Retirees: Watch Out for the OAS Clawback in 2021

The OAS clawback is a pension recovery tax imposed by the CRA when net world income tops a minimum threshold. Here’s how retirees can earn income without putting the OAS payment at risk.

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Canadian seniors constantly search for ways to boost income on their savings without incurring extra income taxes. In addition, they need to keep an eye on their earnings to avoid the CRA’s Old Age Security pension recovery tax, otherwise known as the OAS clawback.

What is the OAS clawback?

The CRA implements a pension recovery tax on OAS payments when net world income tops a minimum threshold. The number Canadian seniors need to watch in 2021 is $79,845.

Once earnings hit that amount, the CRA reduces the OAS pension due in the following payment year by 15 cents for every dollar of net world income above the threshold. The tax adds up until the OAS clawback recovers the full OAS pension. The maximum threshold for the 2021 income year is $129,075.

So, a retiree who reports income of $99,845 in 2021 will see OAS payments reduced by $3,000 in the July 2022 to June 2023 period.

Retirement earnings of $80,000 per year allow most people to live a comfortable lifestyle. However, you have to consider income taxes and rising living costs. In addition, many retirees these days still have mortgage payments or face rising rent costs.

Inflation is expected to hit 2% by the end of 2021. Some seniors would argue their cost of living is rising at a much faster clip.

It is easy to understand retiree frustration with the OAS clawback. People who followed good retirement planning practices during their working lives feel like they are being penalized for their efforts. For example, a retiree who gets a decent work pension, CPP, OAS, and withdrawals from RRSPs or RRIF payments could quite easily top the $80,000 mark. Rental income and earnings on investments in taxable accounts go into the calculation as well.

How to avoid the OAS clawback

Winning the lottery and hitting it big at the casino are ways to boost income and not pay extra tax, but these aren’t reliable or recommended strategies.

Taking advantage of TFSA contribution room, however, can help retirees increase income on savings without triggering or increasing the OAS clawback. The TFSA contribution limit increased by $6,000 in 2021. That brings the total space to $75,500 per person. A retired couple has as much as $151,000 of investment room to earn tax-free income that isn’t used to determine OAS clawback amounts.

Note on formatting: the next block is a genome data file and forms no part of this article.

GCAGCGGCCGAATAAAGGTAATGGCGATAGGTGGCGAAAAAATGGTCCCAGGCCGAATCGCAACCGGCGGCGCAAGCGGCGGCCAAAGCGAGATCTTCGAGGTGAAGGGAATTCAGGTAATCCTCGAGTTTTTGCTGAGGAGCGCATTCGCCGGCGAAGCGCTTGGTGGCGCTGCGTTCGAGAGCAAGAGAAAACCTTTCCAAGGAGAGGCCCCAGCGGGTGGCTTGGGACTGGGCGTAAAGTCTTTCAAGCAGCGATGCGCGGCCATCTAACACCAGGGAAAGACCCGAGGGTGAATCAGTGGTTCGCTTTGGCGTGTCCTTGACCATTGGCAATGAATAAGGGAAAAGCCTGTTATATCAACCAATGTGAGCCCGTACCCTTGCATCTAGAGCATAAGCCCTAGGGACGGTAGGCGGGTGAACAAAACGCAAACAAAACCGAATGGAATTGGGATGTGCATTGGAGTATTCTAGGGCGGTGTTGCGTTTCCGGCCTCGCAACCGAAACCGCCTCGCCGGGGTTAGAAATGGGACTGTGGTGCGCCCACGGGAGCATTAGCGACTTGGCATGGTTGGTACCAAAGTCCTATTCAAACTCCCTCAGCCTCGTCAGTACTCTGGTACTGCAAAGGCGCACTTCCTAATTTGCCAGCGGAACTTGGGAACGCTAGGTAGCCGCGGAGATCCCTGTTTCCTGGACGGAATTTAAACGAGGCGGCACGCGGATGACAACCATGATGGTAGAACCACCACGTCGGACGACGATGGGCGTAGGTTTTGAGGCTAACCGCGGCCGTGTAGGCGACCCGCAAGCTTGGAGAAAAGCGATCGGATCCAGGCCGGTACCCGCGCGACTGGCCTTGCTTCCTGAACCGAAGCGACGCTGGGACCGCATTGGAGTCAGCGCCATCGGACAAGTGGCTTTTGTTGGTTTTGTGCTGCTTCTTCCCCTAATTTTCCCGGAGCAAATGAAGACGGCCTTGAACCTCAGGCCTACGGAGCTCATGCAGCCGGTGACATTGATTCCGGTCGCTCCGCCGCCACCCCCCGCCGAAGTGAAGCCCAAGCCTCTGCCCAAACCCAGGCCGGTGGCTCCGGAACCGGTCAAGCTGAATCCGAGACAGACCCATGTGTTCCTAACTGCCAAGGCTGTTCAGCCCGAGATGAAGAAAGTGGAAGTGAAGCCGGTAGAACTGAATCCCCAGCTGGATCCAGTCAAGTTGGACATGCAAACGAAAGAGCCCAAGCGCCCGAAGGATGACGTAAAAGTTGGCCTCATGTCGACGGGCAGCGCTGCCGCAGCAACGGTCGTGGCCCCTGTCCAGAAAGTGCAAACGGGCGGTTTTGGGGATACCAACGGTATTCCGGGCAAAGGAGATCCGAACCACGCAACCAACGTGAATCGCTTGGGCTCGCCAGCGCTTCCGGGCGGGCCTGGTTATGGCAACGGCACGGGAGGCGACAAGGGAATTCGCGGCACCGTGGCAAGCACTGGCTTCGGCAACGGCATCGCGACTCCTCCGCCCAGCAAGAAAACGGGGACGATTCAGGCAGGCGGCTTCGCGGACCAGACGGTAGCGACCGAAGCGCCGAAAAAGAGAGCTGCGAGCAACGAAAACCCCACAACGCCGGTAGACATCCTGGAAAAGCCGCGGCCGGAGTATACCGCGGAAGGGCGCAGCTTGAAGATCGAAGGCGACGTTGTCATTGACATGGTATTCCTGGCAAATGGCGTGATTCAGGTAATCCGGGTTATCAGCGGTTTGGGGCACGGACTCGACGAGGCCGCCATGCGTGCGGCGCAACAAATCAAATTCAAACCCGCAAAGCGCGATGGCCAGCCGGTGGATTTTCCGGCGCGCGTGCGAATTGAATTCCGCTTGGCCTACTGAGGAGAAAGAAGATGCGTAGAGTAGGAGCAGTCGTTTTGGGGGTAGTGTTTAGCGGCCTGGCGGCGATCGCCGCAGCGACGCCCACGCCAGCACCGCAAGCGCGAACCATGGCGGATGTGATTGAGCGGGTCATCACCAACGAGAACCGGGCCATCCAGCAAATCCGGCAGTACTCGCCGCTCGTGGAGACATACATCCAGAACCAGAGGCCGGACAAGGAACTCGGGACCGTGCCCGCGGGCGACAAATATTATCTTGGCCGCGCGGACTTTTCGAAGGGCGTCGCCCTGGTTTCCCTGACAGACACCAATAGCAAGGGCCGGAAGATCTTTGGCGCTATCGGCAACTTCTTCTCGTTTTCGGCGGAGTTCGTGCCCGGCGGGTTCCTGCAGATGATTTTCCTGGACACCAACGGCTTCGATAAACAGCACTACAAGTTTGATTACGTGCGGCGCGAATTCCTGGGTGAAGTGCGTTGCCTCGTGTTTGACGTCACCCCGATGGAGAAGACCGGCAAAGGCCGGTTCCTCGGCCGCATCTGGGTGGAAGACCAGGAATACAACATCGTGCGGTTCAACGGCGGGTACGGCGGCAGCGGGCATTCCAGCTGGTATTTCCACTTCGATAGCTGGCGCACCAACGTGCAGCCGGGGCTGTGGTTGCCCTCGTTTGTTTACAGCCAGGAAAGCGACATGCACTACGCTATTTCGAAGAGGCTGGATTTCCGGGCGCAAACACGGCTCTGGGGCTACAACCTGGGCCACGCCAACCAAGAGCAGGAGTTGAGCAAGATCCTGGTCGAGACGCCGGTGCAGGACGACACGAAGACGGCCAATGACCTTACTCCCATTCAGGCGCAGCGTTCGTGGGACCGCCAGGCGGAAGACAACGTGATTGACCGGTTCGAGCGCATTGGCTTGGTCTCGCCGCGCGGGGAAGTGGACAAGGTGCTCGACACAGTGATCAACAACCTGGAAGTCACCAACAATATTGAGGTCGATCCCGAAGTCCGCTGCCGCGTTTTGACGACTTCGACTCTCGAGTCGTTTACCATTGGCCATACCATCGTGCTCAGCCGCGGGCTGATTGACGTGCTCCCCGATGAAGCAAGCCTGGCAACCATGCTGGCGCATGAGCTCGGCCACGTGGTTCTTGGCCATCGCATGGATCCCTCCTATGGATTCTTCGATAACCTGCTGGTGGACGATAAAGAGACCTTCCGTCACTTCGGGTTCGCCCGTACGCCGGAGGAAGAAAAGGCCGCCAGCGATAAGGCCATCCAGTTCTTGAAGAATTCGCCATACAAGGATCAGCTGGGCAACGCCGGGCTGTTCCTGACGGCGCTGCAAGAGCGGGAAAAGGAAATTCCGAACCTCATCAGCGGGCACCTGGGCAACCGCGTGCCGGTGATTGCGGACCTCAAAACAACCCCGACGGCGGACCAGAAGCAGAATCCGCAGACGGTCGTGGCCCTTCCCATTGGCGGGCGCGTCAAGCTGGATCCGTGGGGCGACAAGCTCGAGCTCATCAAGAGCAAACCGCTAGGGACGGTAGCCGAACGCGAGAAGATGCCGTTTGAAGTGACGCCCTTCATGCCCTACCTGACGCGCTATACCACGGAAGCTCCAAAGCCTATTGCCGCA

The challenge lies in finding decent investments that pay attractive returns without putting the principal at too much risk. In the past, this wasn’t an issue because GICs, government bonds, and even savings accounts offered decent interest payments.

Today, a retiree is hard-pressed to find a GIC from a big bank that pays 1%.

Best stocks for TFSA income

Fortunately, the TSX Index is home to a number of top dividend stocks with long track records of rising distributions. Companies such as Fortis, TC Energy, Enbridge, and Telus all raised their dividends in 2020 and intend to continue their strong dividend-growth trends for years to come. These companies currently offer yields ranging from 3.9% to 7.7%.

The Canadian banks put dividend hikes on pause in 2020, but investors should see increases resume this year once the government lifts special restrictions. Dividend yields from the Big Five banks are 4.1% to 5.4% today.

Retirees can easily build a top-quality portfolio of dividend stocks paying an average 5% yield right now. That would give a retired couple a total of $7,550 per year in tax-free income on $151,000 in TFSA investments. The money goes right into your pocket, and the CRA does not include the income when determining the OAS clawback.

This article represents the opinion of the writer, who may disagree with the “official” recommendation position of a Motley Fool premium service or advisor. We’re Motley! Questioning an investing thesis — even one of our own — helps us all think critically about investing and make decisions that help us become smarter, happier, and richer, so we sometimes publish articles that may not be in line with recommendations, rankings or other content.

The Motley Fool recommends Enbridge, FORTIS INC and TELUS CORPORATION. Fool contributor Andrew Walker owns shares of Fortis, TC Energy, and Enbridge.

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